1. Listen before you speak, “stepping on” someone is rude, and people will point and laugh at you behind your back. The stigma may haunt you for life.
  2. Observe the PTT technique: Push the button, Take a breath, Then talk. It takes about ½ a second for the radio system to come up after you push your button; otherwise your first couple of words will be lost. The social stigma is as in #1.
  3. Hold your radio in a vertical position, straight up and down for best antenna efficiency. A jaunty angle looks cool in a pedantic sort of way, but can reduce your range by half. Please, NEVER carry or lift a radio by the antenna. It causes damage that is very expensive to repair, at Festival expense.
  4. When calling, state who you are, and who you want. Any format is acceptable, as long as your intent is clear. Best practice is to do it the way everybody else does it. Preface your call with where you are: “Mike at the Warehouse for Bill.”
  5. Courtesy requires you to acknowledge an incoming call promptly, even if only to say: “Hold On, I’ll be back to you in a minute.” This allows other calls to proceed. Answer your call with where you are: “Bill on Front Street, go Mike.” This simple exchange takes care of 50% of calls, which are “Where are you?” calls.
  6. Short message exchanges are best – quick and to the point. For extended conversations, take it to the “Chat” channel. “Chat” gets busy too, listen first lest you land in someone else’s conversation and become a pariah. ASSUME that the channel you are going to is busy. Mother may suggest another channel, or may caution you that Chat is busy.
  7. Avoid politically sensitive or emergency traffic on main channels, which may be blaring out of 150 radios all over town. If you have an emergency or a politically sensitive situation related to the Festival, switch to the TACAMO channel to contact Mother about it. TACAMO is like calling 911…Emergency Traffic only, no social sensibility, no sense of humor. TACAMO is always monitored. For true 911 situations (fire, medical, etc), follow the procedures in The Festival Manual. Try not to exaggerate a localized crisis. “The crisis you are experiencing is of no interest to anyone else, except for its entertainment value”. It can be a YouTube moment on the radio.
  8. Always, Always, ALWAYS turn your radio OFF when you go into a theater, even if only in the front door. Not down, OFF. Do it.
  9. You are in charge of and responsible for your radio, and its replacement value is $1200. It is signed out to YOU. Don’t give it to someone else, if they lose it the onus is still on YOU. You must return your radio, not someone else’s in its place. You are issued a radio, and in some cases, an accessory like a headset or shoulder   microphone, in good working order. It was tested before it was issued. Test it immediately when you get it, and if there are problems that will be your only opportunity to claim that it is defective for reasons that you did not cause. Otherwise, if it comes back broken or inoperable it is because you broke it. There’s that social stigma thing again, and an unnecessary expense to the Festival. A special note about headsets…please do not take your headset off, hang it around your neck, and turn the radio up all the way so that you can hear it. It WILL destroy the earpiece element, and that failure in a headset is not repairable. The headset will be a total loss…social stigma…expense…yada, yada. Shoulder mics, no problem. Crank ‘em up. Please note that accessories, such as mics and headsets, have their own transmit button. The mic in the accessory does not activate unless you use the transmit button ON the accessory.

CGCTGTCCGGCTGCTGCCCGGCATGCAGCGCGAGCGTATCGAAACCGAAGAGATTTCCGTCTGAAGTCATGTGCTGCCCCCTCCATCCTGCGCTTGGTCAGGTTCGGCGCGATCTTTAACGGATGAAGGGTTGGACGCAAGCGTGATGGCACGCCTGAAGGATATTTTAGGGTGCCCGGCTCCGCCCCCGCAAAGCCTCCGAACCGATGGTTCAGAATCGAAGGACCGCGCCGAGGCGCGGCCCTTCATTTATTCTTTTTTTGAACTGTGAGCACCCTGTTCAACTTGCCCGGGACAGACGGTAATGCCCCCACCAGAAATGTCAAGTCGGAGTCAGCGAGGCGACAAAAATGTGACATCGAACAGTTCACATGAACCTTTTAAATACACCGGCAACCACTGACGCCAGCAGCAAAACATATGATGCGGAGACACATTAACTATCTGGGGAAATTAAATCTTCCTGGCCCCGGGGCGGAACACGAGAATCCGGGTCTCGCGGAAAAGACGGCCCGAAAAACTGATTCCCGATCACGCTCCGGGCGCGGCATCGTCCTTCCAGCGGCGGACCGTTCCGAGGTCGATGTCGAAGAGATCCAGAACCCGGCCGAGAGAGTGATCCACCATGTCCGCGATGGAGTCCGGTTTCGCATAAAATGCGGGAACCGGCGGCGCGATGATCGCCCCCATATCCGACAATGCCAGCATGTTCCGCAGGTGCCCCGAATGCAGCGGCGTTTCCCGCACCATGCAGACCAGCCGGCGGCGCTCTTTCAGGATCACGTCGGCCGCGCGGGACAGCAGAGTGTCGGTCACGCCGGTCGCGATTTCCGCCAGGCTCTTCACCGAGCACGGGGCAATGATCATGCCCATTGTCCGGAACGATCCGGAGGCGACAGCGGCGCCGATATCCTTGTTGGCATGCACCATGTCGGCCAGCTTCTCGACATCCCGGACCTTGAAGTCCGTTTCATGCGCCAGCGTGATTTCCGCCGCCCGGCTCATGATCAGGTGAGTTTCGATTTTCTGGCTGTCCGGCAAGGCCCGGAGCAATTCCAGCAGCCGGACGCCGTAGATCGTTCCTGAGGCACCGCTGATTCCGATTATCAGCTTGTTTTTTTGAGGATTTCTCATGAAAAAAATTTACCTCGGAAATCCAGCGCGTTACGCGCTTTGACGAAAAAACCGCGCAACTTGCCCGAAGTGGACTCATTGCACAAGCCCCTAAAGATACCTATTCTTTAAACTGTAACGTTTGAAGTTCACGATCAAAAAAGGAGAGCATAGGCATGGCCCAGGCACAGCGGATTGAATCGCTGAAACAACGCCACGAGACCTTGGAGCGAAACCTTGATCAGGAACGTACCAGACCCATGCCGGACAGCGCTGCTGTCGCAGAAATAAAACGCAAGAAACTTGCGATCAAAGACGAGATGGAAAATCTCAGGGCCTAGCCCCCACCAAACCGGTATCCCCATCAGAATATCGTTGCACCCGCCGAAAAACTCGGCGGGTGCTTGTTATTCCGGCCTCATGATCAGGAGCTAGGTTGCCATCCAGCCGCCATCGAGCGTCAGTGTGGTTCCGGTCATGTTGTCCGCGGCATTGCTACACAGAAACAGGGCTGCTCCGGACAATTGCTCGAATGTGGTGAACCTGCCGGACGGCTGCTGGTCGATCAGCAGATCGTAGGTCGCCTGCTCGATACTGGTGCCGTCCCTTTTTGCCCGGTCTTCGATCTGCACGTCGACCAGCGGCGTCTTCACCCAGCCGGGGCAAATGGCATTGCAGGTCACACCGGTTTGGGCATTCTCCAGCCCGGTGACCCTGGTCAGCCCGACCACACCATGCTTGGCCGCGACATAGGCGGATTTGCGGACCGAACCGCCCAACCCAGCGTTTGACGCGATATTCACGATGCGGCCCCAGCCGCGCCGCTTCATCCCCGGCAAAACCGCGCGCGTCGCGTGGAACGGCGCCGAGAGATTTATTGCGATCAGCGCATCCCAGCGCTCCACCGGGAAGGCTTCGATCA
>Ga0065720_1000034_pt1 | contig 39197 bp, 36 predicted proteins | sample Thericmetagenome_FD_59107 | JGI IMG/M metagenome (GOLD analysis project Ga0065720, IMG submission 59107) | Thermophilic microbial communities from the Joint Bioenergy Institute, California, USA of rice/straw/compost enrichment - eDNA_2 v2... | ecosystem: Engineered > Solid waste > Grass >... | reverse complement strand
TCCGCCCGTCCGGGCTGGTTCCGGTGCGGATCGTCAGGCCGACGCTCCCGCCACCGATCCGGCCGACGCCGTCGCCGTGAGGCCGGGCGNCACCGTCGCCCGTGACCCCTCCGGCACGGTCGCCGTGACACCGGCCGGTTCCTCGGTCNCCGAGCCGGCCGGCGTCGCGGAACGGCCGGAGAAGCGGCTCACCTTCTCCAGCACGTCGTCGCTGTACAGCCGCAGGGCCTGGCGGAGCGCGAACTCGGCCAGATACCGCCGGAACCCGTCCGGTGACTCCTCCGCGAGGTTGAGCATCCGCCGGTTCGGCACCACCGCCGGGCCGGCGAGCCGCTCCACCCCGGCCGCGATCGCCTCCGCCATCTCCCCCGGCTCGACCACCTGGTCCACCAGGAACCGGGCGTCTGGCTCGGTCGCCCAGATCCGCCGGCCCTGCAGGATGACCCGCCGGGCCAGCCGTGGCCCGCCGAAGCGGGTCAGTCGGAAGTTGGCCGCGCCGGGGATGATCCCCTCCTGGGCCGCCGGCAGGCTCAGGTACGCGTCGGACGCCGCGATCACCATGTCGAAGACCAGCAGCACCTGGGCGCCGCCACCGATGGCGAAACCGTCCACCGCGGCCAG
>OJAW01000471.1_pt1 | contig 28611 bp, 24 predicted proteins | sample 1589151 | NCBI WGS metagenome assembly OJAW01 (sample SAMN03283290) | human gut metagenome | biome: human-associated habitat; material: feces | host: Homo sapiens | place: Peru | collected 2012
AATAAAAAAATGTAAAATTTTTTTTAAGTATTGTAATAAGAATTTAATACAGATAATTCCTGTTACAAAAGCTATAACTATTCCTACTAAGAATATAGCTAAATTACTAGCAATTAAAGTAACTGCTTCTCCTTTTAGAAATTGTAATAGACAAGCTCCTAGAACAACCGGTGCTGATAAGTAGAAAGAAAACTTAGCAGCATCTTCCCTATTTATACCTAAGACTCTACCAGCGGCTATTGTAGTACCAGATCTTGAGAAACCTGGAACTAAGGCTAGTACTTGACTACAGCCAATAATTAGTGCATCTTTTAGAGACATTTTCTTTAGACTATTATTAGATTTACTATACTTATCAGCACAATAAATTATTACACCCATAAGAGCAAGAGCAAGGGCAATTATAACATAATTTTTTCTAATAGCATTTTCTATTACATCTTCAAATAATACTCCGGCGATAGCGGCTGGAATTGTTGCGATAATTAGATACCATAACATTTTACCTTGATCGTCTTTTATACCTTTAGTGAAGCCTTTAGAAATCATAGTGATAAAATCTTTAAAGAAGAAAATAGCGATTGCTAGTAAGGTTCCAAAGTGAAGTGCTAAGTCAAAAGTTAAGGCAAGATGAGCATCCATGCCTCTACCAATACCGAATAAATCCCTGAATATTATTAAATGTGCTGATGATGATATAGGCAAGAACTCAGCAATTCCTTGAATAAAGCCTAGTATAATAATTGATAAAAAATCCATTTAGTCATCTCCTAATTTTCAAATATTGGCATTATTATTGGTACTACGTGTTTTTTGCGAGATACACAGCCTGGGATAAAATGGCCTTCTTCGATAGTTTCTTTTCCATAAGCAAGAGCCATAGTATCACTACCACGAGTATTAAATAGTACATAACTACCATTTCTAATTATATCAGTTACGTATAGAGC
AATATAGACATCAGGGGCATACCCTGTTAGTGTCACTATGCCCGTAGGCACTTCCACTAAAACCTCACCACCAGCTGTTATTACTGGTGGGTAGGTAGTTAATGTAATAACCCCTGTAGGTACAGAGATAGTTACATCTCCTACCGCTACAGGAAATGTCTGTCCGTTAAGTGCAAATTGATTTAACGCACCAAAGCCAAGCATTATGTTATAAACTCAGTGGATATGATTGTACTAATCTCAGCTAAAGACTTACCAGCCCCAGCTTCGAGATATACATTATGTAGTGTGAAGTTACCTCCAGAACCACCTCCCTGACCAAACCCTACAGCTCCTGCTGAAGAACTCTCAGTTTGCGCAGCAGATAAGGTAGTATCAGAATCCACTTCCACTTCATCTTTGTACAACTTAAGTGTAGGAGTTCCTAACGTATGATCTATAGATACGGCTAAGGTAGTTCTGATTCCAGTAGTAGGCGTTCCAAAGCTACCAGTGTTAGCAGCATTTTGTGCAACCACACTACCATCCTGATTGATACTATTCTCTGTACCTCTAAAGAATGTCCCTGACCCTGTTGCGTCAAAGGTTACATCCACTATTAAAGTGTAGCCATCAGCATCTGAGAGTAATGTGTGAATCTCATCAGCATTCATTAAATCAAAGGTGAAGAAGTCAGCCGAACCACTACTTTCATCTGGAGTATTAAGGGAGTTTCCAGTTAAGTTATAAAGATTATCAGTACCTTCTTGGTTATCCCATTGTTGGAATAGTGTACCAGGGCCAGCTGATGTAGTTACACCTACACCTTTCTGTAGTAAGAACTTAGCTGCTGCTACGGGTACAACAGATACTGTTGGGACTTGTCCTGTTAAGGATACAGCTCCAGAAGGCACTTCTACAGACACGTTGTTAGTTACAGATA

10. Don’t push buttons on your radio if you don’t know what they do. There are fall-back and emergency modes that you may activate unnecessarily. You may have used radios before, but it is likely that the buttons are programmed differently here. If there is a city-wide power failure, limit your radio traffic to the bare minimum to preserve system backup battery endurance. Utility power failures can last several hours. Urgent traffic only, please. If the system batteries become exhausted, the radios stop working. If that happens, you will be instructed on how to put your radio    into a “limp” or “talkaround” mode.
  11. Please note that we refer to channels by their names, NOT by channel numbers. Some radios do not have numbered channel selectors – look at the display for the channel name.
  12. We’re all in this together, and our common goal is to make the festival work. Courtesy, cooperation, collaboration, and responsibility are the keys to realizing our common goal. Play nice ON the radio. Play nice WITH the radio. When in doubt, ask. There are NO stupid questions.